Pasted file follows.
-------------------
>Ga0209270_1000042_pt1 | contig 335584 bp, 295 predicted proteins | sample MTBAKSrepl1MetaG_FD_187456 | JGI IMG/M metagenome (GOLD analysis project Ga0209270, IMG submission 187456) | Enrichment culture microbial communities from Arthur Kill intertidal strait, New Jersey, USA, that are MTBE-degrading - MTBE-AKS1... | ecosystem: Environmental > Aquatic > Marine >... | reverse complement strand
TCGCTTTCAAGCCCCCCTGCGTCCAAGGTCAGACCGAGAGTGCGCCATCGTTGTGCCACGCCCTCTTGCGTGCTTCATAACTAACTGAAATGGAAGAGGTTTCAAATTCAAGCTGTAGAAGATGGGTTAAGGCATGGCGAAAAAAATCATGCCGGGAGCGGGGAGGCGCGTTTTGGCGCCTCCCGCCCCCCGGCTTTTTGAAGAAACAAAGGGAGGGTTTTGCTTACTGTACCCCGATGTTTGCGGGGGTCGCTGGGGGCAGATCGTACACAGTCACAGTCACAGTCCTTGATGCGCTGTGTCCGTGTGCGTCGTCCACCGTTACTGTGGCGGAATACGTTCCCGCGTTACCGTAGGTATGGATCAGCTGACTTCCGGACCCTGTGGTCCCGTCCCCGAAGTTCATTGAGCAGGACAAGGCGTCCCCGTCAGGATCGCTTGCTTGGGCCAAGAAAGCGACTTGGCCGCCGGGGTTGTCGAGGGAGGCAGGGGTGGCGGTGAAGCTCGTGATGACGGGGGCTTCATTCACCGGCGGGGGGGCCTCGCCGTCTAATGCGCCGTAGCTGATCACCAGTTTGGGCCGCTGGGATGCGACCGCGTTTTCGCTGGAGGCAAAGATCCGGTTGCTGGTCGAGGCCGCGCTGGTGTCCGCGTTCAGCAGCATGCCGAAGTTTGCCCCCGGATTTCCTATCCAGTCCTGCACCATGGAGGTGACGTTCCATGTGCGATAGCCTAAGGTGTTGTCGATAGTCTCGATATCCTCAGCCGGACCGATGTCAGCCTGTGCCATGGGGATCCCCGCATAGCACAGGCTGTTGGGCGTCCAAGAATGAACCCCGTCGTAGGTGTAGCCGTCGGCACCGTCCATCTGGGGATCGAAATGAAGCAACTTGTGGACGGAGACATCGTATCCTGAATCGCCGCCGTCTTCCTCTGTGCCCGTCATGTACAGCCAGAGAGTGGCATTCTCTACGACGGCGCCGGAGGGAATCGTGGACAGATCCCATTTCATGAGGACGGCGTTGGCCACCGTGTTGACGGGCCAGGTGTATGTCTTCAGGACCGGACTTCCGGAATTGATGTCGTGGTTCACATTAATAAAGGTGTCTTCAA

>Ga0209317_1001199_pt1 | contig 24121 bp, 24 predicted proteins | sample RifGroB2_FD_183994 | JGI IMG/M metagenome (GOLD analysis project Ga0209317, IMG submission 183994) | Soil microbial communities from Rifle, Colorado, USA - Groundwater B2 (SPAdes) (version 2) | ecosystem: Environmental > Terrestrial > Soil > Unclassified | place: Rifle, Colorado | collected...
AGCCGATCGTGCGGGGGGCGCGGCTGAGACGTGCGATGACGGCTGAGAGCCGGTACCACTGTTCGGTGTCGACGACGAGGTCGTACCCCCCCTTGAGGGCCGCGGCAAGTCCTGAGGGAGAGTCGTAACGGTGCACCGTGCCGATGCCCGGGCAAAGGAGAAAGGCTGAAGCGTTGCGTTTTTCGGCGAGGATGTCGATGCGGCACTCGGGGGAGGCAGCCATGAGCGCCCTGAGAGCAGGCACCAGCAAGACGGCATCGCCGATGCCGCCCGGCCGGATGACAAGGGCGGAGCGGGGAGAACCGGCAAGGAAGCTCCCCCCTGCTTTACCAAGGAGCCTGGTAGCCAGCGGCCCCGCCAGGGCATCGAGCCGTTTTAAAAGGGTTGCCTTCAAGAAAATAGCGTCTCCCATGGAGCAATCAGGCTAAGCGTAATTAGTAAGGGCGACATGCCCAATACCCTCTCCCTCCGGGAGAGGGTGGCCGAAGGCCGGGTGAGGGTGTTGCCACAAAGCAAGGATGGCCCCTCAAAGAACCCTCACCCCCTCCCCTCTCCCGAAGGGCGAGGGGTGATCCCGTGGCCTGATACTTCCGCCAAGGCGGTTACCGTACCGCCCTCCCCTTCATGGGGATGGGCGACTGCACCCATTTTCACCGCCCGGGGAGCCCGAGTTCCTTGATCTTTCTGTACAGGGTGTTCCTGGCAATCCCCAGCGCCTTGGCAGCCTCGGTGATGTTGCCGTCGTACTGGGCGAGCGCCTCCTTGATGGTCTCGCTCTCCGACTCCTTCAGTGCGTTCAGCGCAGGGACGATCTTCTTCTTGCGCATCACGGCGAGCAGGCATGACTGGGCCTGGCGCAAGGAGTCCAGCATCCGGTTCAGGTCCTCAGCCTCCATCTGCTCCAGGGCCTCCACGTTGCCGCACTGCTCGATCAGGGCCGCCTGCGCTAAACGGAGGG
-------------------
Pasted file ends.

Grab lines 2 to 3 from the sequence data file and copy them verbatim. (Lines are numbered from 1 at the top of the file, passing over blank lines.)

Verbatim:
TCGCTTTCAAGCCCCCCTGCGTCCAAGGTCAGACCGAGAGTGCGCCATCGTTGTGCCACGCCCTCTTGCGTGCTTCATAACTAACTGAAATGGAAGAGGTTTCAAATTCAAGCTGTAGAAGATGGGTTAAGGCATGGCGAAAAAAATCATGCCGGGAGCGGGGAGGCGCGTTTTGGCGCCTCCCGCCCCCCGGCTTTTTGAAGAAACAAAGGGAGGGTTTTGCTTACTGTACCCCGATGTTTGCGGGGGTCGCTGGGGGCAGATCGTACACAGTCACAGTCACAGTCCTTGATGCGCTGTGTCCGTGTGCGTCGTCCACCGTTACTGTGGCGGAATACGTTCCCGCGTTACCGTAGGTATGGATCAGCTGACTTCCGGACCCTGTGGTCCCGTCCCCGAAGTTCATTGAGCAGGACAAGGCGTCCCCGTCAGGATCGCTTGCTTGGGCCAAGAAAGCGACTTGGCCGCCGGGGTTGTCGAGGGAGGCAGGGGTGGCGGTGAAGCTCGTGATGACGGGGGCTTCATTCACCGGCGGGGGGGCCTCGCCGTCTAATGCGCCGTAGCTGATCACCAGTTTGGGCCGCTGGGATGCGACCGCGTTTTCGCTGGAGGCAAAGATCCGGTTGCTGGTCGAGGCCGCGCTGGTGTCCGCGTTCAGCAGCATGCCGAAGTTTGCCCCCGGATTTCCTATCCAGTCCTGCACCATGGAGGTGACGTTCCATGTGCGATAGCCTAAGGTGTTGTCGATAGTCTCGATATCCTCAGCCGGACCGATGTCAGCCTGTGCCATGGGGATCCCCGCATAGCACAGGCTGTTGGGCGTCCAAGAATGAACCCCGTCGTAGGTGTAGCCGTCGGCACCGTCCATCTGGGGATCGAAATGAAGCAACTTGTGGACGGAGACATCGTATCCTGAATCGCCGCCGTCTTCCTCTGTGCCCGTCATGTACAGCCAGAGAGTGGCATTCTCTACGACGGCGCCGGAGGGAATCGTGGACAGATCCCATTTCATGAGGACGGCGTTGGCCACCGTGTTGACGGGCCAGGTGTATGTCTTCAGGACCGGACTTCCGGAATTGATGTCGTGGTTCACATTAATAAAGGTGTCTTCAA

>Ga0209317_1001199_pt1 | contig 24121 bp, 24 predicted proteins | sample RifGroB2_FD_183994 | JGI IMG/M metagenome (GOLD analysis project Ga0209317, IMG submission 183994) | Soil microbial communities from Rifle, Colorado, USA - Groundwater B2 (SPAdes) (version 2) | ecosystem: Environmental > Terrestrial > Soil > Unclassified | place: Rifle, Colorado | collected...